Sonovah Hillman JR
Teens Against Drug Abuse ~ TADA is passionate about empowering teens to make a difference in people's lives.
There are many ways to get involved with TADA. Attend one of our events, become a member, or volunteer your time. We'd love to have you on board!
We are putting awareness postcards in schools. If you would like more information on getting these distributed in your school, please contact us at firstname.lastname@example.org
Find out how TADA is making a difference in the community and the lives of those we serve. We are committed to creating lasting change.
Have a question or want to get in touch? We'd love to hear from you. Contact us today and we'll get back to you as soon as possible. TADA@mapda.net
48 jurisdictions (47 states and D.C.) have enacted both Good Samaritan and Naloxone Access laws. Kansas, Texas and Wyoming do not have a Good Samaritan law for drug overdoses but have a Naloxone Access law. These laws protect people from certain criminal penalties if they call 911 to save an overdose victim.
Facing constant peer pressure can be hard. The tips we mentioned help, but it’s also important that you are confident in your decision to be drug-free in the first place. Learning the facts and dangers associated with drug use is a good place to start.
Just One Pill Can Kill = A Message to Students by Students
Do you play sports? If you’ve ever gotten seriously injured on the field or on the court, your doctor may have prescribed you some powerful pain medication.
But even though those medications are prescribed by doctors, that medication can be addictive and possibly even deadly if you misuse them by taking more than you’re supposed to.
No student should have to walk into school with the fear of losing a classmate to an accidental overdose. Yet many of our nation’s kids have faced that reality as the growing fentanyl and opioid crises devastate schools, families and communities. Just last month in Tennessee, two teenage girls were found dead of drug overdoses in the parking lot of a Fayette County high school, hours before graduation ceremonies.
The tragedies of such events in and around schools are only made more devastating because we know how to protect students and individuals of all ages from letting an overdose become fatal. In addition to efforts to prevent overdoses, access to opioid overdose reversal medications such as naloxone is key to combatting the effects of the opioid epidemic in schools and communities.
States have taken significant steps forward to expand access to this medication for patients at the doctor’s office, for consumers at the pharmacy, and other at-risk populations in the ER and prisons. Now it’s time to allow America’s students to carry naloxone. Let’s equip them with this lifesaving tool.
An opioid crisis supercharged by fentanyl is putting our kids in severe danger. According to CDC estimates communities in more than 30 jurisdictions lost 1,808 adolescents to a fatal overdose from July 2019 to December 2021. Naloxone can reverse the effects of an overdose and revive someone who we might otherwise lose forever.
A safe and easy-to-use medication that is administered by nasal spray or injection, naloxone is more widely available today than ever thanks to a commitment from federal and state policymakers to equip patients, at-risk communities, and bystanders. Most recently, the U.S. Food and Drug Administration approved over-the-counter (OTC) naloxone.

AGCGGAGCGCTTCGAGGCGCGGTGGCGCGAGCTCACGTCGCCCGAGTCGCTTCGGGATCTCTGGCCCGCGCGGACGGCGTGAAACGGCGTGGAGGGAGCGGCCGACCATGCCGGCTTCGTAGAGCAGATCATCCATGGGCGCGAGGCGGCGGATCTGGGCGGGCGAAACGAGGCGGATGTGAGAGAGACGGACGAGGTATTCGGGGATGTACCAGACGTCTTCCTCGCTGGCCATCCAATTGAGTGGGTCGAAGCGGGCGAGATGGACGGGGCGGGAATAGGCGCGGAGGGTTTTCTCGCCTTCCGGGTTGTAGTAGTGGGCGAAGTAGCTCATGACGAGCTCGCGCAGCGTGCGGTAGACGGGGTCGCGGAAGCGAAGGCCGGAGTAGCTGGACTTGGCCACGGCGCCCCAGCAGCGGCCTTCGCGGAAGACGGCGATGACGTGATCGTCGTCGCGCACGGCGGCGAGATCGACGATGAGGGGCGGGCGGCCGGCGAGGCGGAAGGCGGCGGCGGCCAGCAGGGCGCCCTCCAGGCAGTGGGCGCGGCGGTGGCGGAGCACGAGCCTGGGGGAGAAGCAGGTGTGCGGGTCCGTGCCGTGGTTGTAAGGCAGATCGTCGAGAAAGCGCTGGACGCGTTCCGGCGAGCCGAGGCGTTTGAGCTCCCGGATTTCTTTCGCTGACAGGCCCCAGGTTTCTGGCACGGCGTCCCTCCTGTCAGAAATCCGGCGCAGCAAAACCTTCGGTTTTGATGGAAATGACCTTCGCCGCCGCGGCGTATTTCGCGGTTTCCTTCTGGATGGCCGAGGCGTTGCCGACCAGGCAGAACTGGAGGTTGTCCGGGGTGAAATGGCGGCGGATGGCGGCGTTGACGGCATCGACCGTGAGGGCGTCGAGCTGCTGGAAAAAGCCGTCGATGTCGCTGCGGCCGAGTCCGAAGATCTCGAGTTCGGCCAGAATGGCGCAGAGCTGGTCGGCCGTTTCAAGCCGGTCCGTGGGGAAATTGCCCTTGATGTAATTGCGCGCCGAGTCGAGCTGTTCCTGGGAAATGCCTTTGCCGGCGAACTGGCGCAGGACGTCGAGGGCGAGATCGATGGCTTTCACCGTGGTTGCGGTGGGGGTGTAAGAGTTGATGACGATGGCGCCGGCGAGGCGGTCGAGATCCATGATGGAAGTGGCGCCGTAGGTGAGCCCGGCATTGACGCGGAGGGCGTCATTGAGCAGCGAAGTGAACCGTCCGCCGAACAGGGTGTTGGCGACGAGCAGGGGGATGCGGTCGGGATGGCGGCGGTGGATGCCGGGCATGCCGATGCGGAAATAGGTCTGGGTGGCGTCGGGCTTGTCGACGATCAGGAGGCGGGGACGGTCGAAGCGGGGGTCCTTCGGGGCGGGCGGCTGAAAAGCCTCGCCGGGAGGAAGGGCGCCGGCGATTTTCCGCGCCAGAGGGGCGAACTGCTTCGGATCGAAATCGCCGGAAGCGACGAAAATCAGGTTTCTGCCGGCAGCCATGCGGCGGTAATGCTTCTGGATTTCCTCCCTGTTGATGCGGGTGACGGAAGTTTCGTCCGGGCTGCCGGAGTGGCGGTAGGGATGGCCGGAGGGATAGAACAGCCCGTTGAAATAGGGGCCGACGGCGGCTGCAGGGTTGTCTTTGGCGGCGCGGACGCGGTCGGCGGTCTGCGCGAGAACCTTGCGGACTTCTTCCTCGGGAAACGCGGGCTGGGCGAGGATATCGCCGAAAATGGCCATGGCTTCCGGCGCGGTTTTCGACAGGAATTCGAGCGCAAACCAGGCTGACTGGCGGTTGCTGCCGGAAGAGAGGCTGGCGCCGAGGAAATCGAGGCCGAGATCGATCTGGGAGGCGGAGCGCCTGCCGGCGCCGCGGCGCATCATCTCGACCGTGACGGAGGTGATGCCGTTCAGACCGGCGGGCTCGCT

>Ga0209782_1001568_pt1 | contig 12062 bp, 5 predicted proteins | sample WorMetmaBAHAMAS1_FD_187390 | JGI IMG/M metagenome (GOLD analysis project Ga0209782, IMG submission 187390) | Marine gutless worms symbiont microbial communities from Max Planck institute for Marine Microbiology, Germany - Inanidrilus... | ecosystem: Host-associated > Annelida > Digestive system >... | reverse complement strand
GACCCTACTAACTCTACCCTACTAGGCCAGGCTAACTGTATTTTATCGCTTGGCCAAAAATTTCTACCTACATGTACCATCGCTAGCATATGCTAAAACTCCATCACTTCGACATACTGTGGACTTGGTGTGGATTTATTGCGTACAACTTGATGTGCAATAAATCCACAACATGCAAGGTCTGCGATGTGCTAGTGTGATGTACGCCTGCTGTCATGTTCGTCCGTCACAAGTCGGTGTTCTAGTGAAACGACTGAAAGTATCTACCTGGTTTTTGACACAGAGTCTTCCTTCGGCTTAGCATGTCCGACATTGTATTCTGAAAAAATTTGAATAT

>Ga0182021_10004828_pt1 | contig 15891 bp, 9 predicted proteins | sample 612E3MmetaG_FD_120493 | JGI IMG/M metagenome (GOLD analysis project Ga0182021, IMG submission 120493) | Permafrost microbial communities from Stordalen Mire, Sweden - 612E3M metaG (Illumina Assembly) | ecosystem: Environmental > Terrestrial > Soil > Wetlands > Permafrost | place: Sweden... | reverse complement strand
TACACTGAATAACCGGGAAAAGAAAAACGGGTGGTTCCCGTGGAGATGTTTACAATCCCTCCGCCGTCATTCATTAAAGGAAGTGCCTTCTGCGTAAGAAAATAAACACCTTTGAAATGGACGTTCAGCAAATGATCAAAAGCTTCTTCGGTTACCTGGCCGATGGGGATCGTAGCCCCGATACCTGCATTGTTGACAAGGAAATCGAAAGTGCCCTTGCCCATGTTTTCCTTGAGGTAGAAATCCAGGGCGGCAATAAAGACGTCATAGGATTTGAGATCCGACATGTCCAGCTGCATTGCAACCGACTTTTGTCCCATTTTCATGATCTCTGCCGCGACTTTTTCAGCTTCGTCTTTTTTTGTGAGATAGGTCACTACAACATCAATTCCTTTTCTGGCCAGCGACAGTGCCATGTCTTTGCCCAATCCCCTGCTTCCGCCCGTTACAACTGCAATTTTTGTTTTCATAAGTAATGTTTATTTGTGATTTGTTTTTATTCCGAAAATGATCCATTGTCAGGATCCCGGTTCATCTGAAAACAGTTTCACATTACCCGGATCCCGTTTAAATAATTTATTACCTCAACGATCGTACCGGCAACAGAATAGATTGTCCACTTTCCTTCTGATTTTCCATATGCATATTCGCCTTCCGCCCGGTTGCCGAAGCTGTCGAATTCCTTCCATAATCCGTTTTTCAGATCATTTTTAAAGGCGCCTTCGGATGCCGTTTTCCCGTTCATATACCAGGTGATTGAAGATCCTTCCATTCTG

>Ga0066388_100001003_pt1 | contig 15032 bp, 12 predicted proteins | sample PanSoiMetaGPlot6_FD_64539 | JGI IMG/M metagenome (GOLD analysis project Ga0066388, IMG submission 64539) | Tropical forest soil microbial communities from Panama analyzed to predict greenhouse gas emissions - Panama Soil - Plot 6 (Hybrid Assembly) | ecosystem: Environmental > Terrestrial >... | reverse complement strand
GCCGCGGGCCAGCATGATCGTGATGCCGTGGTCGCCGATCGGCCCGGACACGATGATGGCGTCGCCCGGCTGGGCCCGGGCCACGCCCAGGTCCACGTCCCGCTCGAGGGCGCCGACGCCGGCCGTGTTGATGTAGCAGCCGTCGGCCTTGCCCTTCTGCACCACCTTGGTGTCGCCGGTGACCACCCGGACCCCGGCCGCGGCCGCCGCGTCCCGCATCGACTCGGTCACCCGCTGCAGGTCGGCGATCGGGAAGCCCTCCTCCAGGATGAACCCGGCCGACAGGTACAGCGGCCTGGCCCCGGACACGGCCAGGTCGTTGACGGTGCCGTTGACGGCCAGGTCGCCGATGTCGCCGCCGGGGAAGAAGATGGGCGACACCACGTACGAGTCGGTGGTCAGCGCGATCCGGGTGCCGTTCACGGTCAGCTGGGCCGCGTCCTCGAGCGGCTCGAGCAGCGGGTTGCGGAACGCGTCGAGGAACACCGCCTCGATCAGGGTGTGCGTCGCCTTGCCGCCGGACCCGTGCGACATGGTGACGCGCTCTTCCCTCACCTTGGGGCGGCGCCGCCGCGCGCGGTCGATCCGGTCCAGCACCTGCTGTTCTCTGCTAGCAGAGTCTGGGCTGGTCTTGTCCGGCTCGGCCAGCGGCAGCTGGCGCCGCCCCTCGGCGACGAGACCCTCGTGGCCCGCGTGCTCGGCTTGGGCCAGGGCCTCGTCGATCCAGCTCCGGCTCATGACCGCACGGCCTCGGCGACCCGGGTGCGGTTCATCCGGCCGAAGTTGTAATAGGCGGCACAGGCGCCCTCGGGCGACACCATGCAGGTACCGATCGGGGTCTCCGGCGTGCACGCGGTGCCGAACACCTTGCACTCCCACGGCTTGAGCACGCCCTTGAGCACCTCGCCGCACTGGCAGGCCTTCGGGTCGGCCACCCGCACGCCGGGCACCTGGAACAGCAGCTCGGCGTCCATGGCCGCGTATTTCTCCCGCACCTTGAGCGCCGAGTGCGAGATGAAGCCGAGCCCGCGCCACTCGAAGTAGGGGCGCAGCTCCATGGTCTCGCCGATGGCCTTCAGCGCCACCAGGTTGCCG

But only a tiny percentage of school districts allow students to carry this potentially lifesaving medication. We’ve heard from CPR-certified students in Colorado who feel a personal responsibility to be able to save a fellow classmate. In a cardiac event, any student who is CPR trained can be a lifesaver in an emergency. Students should be just as equipped to respond in an emergency overdose situation because they are often closer to their peers than teachers, administrators and part-time school nurses.
At the recent American Medical Association (AMA) meeting in Chicago, delegates debated a resolution in support of making naloxone more available in schools, including to students. Students have been dying from overdoses in high school bathrooms, and expecting nurses to reach them all in time “is just fanciful,” Dr. Ken Certa, Philadelphis psychiatrist.
Fortunately, states and the federal government have started to build on existing efforts to find solutions that increase access to naloxone in schools.
In Congress, Reps. Dave Joyce, R-Ohio, and Dean Phillips, D-Minn., introduced the School Access to Naloxone Act, which would provide federal grants to help local districts buy and store naloxone for use by trained professionals. At the state level, the Los Angeles Unified School District (LAUSD) put forth a policy in February to allow students to carry naloxone at school.
Similar policies have been adopted in Alexandria, Virginia, and Montgomery County, Maryland, coupled with training on how to use naloxone. In Colorado, Durango students are now allowed to carry school-distributed naloxone at school; students pushed for the change after a 2021 tragedy at a home in La Plata County.
While we should commend those who are working to expand naloxone access in schools, there is more to do. Students will be able to obtain OTC naloxone at a local pharmacy or from entities such as public health departments and non-profit organizations, and we must ensure that school policies don’t prevent students from being prepared in an emergency.
Opponents of making Narcan accessible to students argue that it enables drug use. The reality is, students are using drugs, often without knowing that they are laced with deadly fentanyl. Once someone dies, nothing more can be done to help that person.
Allowing students to carry naloxone won’t solve the fentanyl crisis, but it’s an important way to curb the effects of the crisis and protect our nation’s children from the harms of opioid overdose.